Why I Pay For Dance School By Shad Martin

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Why I Pay For Dance School By Shad Martin

The other night someone asked me "Why do you pay so much money for your girls to dance?"

Well I have a confession to make, I don't pay for dance. Personally, I couldn't care less about dance. I grew up in a family of 4 boys and no girls. The "Nutcracker" was something you did on a dare off of the high dive at the pool or something you unpleasantly surprised your brother with. Up until the day I met my wife if I were asked to go to Swan Lake I would have asked if we were water skiing or fishing.

So if I am not paying for dance what am I paying for? I pay for those moments when my daughters become so tired they want to quit but don't. I pay for those days when my daughters come home from school and are "too tired" to go dance but go anyway. I pay for my daughters to learn to be graceful. I pay for my daughters to learn to take care of their body. I pay for my daughters to learn to work with others and to be good teammates. I pay for my daughters to learn to deal with disappointment, when they don't get that part they hoped for, but still have to work hard at the part that they received. I pay for my daughters learn to make and accomplish goals. I pay for my daughters to learn that it takes hours and hours and hours and hours of hard work and practice to create something beautiful, and that success does not happen over night. I pay for the opportunity my daughters have and will have to make life long friendships. I pay so that my daughters can be on stage instead of in front of a screen...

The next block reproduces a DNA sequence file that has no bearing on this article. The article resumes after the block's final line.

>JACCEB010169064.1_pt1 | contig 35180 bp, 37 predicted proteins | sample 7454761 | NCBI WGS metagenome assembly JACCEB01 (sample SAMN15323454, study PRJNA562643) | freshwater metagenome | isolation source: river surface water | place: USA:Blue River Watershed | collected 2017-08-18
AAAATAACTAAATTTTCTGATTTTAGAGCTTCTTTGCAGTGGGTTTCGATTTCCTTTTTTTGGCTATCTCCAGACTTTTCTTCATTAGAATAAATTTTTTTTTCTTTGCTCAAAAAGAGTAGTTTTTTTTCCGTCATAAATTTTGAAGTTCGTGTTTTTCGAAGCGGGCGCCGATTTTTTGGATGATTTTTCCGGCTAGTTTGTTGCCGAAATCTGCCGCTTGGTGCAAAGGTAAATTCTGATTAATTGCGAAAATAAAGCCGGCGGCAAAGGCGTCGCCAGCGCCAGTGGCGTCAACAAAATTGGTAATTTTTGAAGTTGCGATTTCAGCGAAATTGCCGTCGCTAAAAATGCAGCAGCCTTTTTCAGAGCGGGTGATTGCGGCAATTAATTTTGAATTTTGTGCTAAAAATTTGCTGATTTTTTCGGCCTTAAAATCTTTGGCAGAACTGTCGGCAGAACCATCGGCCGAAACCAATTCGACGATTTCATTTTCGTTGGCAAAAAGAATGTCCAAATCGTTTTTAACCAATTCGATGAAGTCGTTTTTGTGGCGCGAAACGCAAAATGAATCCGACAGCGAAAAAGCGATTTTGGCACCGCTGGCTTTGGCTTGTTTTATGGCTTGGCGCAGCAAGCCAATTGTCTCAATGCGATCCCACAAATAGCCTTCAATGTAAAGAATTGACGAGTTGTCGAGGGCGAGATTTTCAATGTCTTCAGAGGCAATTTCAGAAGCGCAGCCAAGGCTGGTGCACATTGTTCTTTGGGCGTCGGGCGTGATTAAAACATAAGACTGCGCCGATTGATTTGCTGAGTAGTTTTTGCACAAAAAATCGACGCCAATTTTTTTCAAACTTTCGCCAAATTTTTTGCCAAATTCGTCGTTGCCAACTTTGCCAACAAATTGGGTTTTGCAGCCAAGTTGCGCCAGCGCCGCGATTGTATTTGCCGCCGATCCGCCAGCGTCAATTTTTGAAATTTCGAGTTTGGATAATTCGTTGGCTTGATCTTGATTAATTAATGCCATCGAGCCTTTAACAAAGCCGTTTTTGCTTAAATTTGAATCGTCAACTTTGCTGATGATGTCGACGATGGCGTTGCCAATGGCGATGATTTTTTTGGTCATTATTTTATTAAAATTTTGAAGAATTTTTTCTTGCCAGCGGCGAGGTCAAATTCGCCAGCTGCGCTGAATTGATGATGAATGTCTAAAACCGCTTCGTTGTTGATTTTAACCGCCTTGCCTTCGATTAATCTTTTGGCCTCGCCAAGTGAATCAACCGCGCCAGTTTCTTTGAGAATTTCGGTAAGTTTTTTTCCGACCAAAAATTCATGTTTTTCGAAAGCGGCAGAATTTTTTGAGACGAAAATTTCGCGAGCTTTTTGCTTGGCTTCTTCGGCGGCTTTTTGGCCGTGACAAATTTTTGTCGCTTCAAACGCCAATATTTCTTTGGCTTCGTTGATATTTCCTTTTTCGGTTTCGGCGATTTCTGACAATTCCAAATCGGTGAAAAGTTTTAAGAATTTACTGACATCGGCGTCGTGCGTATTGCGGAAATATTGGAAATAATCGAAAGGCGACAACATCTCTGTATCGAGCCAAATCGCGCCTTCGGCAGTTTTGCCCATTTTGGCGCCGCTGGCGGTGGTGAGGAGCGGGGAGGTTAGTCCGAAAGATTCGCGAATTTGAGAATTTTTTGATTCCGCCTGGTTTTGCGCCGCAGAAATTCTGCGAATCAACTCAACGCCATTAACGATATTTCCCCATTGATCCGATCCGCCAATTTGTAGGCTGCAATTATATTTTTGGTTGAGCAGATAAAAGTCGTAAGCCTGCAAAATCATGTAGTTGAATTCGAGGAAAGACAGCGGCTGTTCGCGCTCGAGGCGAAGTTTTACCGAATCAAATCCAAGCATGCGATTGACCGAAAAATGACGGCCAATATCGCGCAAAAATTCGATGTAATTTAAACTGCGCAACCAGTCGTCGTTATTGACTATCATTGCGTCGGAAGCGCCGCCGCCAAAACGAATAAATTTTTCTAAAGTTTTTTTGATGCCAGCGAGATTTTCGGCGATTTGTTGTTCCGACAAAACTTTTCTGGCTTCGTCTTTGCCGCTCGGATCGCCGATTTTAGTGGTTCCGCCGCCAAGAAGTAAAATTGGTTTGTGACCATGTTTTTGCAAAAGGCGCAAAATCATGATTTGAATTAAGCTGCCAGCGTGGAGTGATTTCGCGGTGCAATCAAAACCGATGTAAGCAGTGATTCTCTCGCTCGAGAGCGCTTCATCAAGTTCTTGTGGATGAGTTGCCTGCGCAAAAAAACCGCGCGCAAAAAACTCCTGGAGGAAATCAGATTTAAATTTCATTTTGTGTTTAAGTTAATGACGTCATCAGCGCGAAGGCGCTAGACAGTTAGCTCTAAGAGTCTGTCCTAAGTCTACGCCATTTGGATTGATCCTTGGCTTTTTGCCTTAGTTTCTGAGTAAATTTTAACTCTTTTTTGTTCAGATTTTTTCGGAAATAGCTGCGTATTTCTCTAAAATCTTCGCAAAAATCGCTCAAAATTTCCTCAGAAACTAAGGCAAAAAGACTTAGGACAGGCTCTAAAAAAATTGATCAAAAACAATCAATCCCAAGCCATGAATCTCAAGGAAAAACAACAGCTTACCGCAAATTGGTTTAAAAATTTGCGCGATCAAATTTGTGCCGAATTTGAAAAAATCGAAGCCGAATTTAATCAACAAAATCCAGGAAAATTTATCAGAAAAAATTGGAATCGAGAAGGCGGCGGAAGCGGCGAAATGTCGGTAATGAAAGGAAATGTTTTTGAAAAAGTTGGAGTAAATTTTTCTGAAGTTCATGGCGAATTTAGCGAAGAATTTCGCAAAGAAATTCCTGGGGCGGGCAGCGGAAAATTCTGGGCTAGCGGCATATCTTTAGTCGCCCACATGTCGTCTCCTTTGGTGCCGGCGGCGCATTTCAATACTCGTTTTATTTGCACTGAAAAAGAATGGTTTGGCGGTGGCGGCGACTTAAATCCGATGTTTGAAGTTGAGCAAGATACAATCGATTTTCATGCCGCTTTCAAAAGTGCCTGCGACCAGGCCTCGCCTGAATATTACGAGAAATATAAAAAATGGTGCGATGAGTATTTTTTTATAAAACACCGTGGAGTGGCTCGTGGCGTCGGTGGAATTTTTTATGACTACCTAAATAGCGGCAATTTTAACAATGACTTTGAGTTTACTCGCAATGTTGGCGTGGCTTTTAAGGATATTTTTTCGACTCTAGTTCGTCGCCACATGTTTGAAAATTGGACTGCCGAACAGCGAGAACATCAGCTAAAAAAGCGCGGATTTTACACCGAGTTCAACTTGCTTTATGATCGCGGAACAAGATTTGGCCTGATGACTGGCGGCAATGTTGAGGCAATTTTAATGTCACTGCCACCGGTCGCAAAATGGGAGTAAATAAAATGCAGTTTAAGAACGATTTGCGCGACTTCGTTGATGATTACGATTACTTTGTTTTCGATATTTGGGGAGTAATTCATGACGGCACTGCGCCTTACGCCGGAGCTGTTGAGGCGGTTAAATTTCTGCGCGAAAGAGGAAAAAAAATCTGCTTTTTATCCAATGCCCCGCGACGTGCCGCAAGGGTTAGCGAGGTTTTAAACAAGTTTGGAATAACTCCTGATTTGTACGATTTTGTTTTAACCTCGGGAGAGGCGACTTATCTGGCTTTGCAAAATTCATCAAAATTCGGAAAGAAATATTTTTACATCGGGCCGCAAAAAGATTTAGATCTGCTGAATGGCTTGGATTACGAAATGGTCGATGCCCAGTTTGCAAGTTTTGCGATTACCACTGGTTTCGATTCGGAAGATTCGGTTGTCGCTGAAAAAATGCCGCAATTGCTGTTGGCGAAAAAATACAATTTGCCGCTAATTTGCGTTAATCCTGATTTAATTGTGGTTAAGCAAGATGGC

I could go on but to be short, I don't pay for dance, I pay for the opportunities that dance provides my daughters to develop attributes that will serve them well throughout their lives and give them the opportunity to bless the lives of others. From what I have seen so far I think it is a great investment!

I am sure that other parents get similar questions. "Why do you pay for competitive baseball?" "Why do you pay for Quarterback training?" "Why do you pay for club soccer?" "Why does your kid swim year round?".... I just think it is important to realize what we are really paying for.

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African American Heritage Celebration Performance

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African American Heritage Celebration Performance

The TPE class at DeVore Dance Center performed at the Queens Borough Hall for the 2018 African American Heritage Celebration. The event was hosted by Queens Borough President Melinda Katz and appeared Queens Perspectives with host Roslyn Nieves on QPTV.

Performance Starts at the 1:36 mark, Students comment at 49:51 mark and Ms DeVore speaks at 53:09 mark about our new program Rise Up.

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25th Anniversary DVD

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25th Anniversary DVD

Sorry for the delay. Anyone who pre ordered the concert DVD they will be ready to be picked up starting Monday August 15, 2016. The studio will be open all of next week monday thru friday from 8am to 5pm. If you paid to have it mailed you should expect it by next week.